Another story worth mentioning is "The Solutions to Brian's Problem," which is the matter of Brian's wife being a meth addict and the ravages of her addiction on himself and their child. The entire story is not even four pages long, but it is one of the most poignantly written ones included in American Salvage and an example of tight, precise, high-impact writing.

I listened to the audio version of American Salvage and appreciated that there were four different narrators, which alternated from each story. That made it easy for me to readily identify where I was when I hadn't been listening for awhile. At times, there did seem to be slightly longer than usual pauses between sentences, but that only occurred on a few stories and was a characteristic of one narrator as opposed to a consistent issue throughout the production.
( )
  bettyandboo | Apr 2, 2013 |
Really good writing, brings to mind a female, slightly more contemporary take on Breece D'J Pancake's territory. Dark stuff -- the characters are all injured in one way or another -- but very well done. It's all classic and not show-offy in the least. The last story, "Boar Taint," called to mind Flannery O'Connor's "Greenleaf," though with an upbeat ending -- probably the most optimistic story in the collection. Now I'm really sorry it didn't win the NBA. ( )
  lisapeet | Mar 31, 2013 |
Campbell probes deeply into the minds of the down-on-their-luck characters who inhabit this short-story collection. Using the omniscient third-person point of view, she explores the contradictions of each character’s feelings and shows how people in similar situations can behave so differently from one another. By allowing readers to understand more than one character in such detail, Campbell heightens the tension; in stories such as “King Cole’s American Salvage,” it becomes obvious that their opposing desires must collide. ( )
  amyjmerrick | Feb 8, 2013 |
This was narrated by Recorded Books “in house troupe” and I don’t know if that is good or bad. Does this troupe perform all of Recorded Books books now? Or maybe this was just a way not pay all the narrators? I’m not sure but it just seemed shady, but before every story the particular reader is named so that is good.Sorry I’m addicted to audiobooks and I’m now obsessed with giving kudos to the readers.As to the stories themselves, they are some fine working class “realist” fiction with a feminist bent. What’s not to like? So they are up my alley, but I require a little more from the language. Anything that can be so neatly pigeon is a little too easy for me, which is funny because I’m pretty most sure people thought these stories were hardcore-Dorothy-Alison-of-the-North-type sh*t. I guess I’m desensitized.Still, the line “I’ve been burned! Badly burned!” has been stuck in my head for weeks. I can’t wait to read Once Upon a River. ( )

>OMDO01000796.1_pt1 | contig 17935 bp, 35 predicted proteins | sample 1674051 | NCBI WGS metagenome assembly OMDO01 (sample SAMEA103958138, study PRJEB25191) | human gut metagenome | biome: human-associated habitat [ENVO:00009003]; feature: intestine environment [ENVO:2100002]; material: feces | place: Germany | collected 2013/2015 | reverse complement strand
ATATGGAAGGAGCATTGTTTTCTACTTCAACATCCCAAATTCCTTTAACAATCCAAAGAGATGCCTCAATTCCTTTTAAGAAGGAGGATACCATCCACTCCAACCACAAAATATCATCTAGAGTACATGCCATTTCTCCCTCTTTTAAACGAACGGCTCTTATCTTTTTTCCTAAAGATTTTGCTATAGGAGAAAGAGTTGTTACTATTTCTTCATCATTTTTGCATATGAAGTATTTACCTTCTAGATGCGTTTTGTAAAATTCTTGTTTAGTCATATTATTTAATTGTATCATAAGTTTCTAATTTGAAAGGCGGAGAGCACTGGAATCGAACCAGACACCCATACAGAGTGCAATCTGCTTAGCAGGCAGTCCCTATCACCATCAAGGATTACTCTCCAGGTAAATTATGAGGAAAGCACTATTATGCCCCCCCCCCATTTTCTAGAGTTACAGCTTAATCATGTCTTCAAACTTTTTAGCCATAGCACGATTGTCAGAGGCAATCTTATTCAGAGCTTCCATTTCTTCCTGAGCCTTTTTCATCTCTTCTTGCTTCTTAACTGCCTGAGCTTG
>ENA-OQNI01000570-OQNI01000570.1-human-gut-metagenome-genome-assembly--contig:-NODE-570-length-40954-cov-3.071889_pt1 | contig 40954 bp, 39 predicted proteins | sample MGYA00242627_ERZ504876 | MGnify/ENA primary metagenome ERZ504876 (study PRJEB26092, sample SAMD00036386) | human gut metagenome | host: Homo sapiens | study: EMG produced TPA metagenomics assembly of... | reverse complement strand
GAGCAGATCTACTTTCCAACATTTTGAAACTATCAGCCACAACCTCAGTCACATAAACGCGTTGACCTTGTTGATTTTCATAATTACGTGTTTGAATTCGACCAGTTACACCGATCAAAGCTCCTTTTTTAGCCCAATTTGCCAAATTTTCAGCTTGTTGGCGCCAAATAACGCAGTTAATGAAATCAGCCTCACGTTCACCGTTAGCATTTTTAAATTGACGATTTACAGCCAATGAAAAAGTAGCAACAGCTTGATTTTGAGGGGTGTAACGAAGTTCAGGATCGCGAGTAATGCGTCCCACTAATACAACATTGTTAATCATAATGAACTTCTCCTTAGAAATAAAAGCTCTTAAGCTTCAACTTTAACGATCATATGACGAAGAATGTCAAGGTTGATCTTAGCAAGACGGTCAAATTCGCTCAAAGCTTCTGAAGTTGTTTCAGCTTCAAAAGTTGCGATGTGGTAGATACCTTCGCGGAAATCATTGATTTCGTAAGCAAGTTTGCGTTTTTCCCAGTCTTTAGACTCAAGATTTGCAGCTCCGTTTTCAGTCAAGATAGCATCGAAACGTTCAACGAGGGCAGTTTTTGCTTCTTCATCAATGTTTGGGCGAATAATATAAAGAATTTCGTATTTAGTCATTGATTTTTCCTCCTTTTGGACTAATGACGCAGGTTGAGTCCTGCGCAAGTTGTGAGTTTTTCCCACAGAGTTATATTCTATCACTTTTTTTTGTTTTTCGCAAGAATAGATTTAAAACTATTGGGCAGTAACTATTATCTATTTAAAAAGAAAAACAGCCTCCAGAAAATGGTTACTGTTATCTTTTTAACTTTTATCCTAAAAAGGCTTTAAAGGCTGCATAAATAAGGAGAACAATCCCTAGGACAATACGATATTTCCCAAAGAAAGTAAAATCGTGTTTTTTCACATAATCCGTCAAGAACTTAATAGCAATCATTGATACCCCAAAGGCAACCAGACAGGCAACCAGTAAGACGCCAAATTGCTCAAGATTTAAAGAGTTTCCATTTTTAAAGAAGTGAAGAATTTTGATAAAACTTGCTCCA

librarianbryan | Apr 20, 2012 |
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Amazon.com Product Description (ISBN 0814334865, Hardcover)

These short stories approach their subjects from an array of perspectives, but what they share is freshness, surprise, and a compulsion to plumb some absolute extremes of American existence. National Book Award citation American Salvage is rich with local color and peopled with rural characters who love and hate extravagantly. They know how to fix cars and washing machines, how to shoot and clean game, and how to cook up methamphetamine, but they have not figured out how to prosper in the twenty-first century. Through the complex inner lives of working-class characters, Bonnie Jo Campbell illustrates the desperation of post-industrial America, where wildlife, jobs, and whole ways of life go extinct and the people have no choice but to live off what is left behind.

(retrieved from Amazon Mon, 30 Sep 2013 13:23:06 -0400)

(see all 3 descriptions)

From the Publisher: American Salvage is rich with local color and peopled with rural characters who love and hate extravagantly. They know how to fix cars and washing machines, how to shoot and clean game, and how to cook up methamphetamine, but they have not figured out how to prosper in the twenty-first century. Through the complex inner lives of working-class characters, Bonnie Jo Campbell illustrates the desperation of post-industrial America, where wildlife, jobs, and whole ways of life go extinct and the people have no choice but to live off what is left behind.… (more)

(summary from another edition)